Friday, November 18, 2011

winter confusion

We truly live in a magical valley. Amazing events happen regularly when wild nature is out your window, along the road you drive to the grocery store or walking along a river. Driving today, on roads truly treacherous, we looked up into a glowering sky and saw a flock of thousands of snow geese milling about in confusion. The clouds were low, light snow was falling. The geese had obviously been heading south trying to make it over Lost Trail Pass and been forced to turn back by the storm. Glancing around, we saw more flocks, farther away, swirling flecks against the sky that looked like rippling waves on gray water. We drove to the Lee Metcalf  Refuge and stopped directly under the biggest flock, looked up at their white bellies, wings tipped in black and listened to the cacophony of sound, like a symphony of oboes! Wondrous, soaring sounds as these snow geese communicated obviously mixed messages until the flock finally gathered enough to all head north.  We lost them low over a field a mile or so away. There is still open water at the refuge and thirteen swans have settled there to wait out the storm along with hundreds of ducks. The swans were gorgeous of course, until they went bottoms up to feed. Then they looked like mini-icebergs! Anyway, we were lucky enough to witness a migration miracle. By tomorrow when the storm lifts, I imagine thousands and thousands of snow geese filling the skies above Stevensville, Corvallis and Hamilton down the valley over Darby and Sula as they wing their way to the open grasslands of Idaho where they'll pig out and prepare for the next "leg" of their journey south.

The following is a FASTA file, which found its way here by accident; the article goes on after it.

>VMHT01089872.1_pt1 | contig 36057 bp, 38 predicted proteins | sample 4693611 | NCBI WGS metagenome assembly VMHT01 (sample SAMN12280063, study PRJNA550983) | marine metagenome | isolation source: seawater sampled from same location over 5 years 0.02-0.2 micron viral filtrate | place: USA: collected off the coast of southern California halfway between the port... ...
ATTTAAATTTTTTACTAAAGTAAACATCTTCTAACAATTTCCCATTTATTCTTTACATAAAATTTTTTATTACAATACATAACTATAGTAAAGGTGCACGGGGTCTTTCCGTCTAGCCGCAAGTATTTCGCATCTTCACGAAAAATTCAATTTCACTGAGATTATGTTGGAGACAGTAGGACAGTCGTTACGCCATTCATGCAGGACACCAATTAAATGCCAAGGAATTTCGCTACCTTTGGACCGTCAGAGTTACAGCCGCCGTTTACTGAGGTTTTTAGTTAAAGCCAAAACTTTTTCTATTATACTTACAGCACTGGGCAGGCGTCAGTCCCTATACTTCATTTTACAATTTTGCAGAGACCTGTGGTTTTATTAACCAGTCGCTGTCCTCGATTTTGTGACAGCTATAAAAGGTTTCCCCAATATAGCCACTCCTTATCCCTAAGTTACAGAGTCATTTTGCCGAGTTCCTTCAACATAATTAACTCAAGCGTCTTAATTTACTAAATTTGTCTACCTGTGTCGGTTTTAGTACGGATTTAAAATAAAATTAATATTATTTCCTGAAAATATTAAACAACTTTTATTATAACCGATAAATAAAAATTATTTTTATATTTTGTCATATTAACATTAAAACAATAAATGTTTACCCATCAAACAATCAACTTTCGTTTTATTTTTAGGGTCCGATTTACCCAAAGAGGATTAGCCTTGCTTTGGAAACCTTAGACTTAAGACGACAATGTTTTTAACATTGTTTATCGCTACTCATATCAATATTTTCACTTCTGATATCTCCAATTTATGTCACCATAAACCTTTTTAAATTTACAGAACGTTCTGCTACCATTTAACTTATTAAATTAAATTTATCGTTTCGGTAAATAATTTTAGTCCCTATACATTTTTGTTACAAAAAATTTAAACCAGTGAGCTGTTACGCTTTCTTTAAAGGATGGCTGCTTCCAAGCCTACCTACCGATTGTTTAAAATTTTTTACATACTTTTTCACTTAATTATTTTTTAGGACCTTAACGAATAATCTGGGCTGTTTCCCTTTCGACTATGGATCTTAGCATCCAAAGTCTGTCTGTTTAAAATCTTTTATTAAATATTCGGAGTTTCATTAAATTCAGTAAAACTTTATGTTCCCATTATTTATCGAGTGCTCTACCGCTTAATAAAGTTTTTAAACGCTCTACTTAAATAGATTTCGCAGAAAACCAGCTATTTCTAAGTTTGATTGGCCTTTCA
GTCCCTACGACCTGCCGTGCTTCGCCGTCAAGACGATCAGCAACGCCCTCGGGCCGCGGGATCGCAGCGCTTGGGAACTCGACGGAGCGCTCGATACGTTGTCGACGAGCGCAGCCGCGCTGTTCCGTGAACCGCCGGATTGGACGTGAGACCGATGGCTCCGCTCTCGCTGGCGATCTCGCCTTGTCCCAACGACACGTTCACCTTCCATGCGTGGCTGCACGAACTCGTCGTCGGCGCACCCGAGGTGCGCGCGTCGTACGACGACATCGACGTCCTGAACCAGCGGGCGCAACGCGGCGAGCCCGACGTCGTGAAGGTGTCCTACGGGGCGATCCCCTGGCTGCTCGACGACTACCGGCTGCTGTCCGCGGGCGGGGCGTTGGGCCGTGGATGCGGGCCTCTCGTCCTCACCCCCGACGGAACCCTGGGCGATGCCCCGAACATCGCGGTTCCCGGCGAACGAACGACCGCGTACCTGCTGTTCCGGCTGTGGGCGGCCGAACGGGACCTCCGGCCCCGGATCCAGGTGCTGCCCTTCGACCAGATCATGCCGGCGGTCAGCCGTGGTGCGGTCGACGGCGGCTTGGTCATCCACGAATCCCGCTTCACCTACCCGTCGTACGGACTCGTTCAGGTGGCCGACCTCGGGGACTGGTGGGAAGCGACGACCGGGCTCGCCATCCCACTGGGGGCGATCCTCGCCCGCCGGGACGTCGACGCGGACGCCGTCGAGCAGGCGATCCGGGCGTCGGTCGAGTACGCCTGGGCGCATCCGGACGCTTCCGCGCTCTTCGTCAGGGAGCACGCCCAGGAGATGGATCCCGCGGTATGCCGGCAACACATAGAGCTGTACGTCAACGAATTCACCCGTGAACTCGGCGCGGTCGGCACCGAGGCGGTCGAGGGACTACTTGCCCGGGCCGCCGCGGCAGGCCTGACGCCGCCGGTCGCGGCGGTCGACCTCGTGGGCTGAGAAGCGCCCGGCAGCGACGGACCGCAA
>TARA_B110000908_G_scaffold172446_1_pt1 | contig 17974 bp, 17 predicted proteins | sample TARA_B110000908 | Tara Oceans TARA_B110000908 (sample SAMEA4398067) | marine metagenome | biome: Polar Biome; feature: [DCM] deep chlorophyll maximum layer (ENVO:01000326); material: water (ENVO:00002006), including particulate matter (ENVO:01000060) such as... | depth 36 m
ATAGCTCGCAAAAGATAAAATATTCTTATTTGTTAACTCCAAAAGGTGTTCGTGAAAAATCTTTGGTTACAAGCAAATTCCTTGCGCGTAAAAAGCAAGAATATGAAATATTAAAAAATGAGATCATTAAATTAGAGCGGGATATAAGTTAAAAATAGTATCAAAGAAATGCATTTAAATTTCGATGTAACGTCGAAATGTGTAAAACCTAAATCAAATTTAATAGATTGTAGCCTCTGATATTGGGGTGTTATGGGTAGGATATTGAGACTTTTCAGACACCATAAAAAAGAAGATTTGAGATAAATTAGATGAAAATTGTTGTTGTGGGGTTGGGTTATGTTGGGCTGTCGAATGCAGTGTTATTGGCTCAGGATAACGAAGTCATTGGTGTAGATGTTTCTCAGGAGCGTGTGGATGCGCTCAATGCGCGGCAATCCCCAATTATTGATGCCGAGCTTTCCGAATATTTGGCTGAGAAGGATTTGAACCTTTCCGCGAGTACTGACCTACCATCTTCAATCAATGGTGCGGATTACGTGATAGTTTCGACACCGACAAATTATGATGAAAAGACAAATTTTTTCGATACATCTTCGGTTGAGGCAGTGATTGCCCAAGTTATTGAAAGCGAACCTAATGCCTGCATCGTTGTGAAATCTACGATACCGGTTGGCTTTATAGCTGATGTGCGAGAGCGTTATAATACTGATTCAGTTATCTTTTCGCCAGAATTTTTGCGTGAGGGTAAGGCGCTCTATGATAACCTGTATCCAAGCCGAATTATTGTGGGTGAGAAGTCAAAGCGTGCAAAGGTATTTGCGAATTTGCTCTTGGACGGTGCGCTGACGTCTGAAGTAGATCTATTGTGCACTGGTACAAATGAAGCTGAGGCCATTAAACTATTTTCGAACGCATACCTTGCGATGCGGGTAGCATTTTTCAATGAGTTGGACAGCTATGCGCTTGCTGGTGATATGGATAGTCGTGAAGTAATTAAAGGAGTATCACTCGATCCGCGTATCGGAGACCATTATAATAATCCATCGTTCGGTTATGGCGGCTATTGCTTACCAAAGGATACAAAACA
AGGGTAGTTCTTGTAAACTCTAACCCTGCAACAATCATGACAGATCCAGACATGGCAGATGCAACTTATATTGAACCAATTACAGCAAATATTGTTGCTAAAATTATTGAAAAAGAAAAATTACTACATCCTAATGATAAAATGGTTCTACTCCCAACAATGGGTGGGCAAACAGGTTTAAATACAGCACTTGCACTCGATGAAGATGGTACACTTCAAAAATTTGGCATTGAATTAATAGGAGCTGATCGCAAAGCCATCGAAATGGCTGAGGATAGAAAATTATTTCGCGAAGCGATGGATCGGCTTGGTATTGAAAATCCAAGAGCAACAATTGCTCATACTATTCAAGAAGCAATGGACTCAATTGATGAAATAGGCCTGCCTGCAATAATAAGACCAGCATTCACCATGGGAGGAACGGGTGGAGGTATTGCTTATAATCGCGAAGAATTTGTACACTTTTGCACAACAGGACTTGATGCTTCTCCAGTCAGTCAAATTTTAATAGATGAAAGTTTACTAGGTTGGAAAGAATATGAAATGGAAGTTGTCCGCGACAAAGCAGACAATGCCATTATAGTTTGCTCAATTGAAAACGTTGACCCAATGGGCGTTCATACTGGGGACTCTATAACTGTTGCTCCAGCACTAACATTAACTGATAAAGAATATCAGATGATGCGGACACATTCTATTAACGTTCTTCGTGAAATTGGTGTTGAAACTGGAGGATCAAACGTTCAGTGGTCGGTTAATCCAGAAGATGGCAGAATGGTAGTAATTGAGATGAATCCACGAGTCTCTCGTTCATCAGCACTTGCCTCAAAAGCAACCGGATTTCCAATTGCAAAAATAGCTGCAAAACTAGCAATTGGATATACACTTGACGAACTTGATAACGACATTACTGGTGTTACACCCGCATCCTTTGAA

Saturday, November 12, 2011

high speed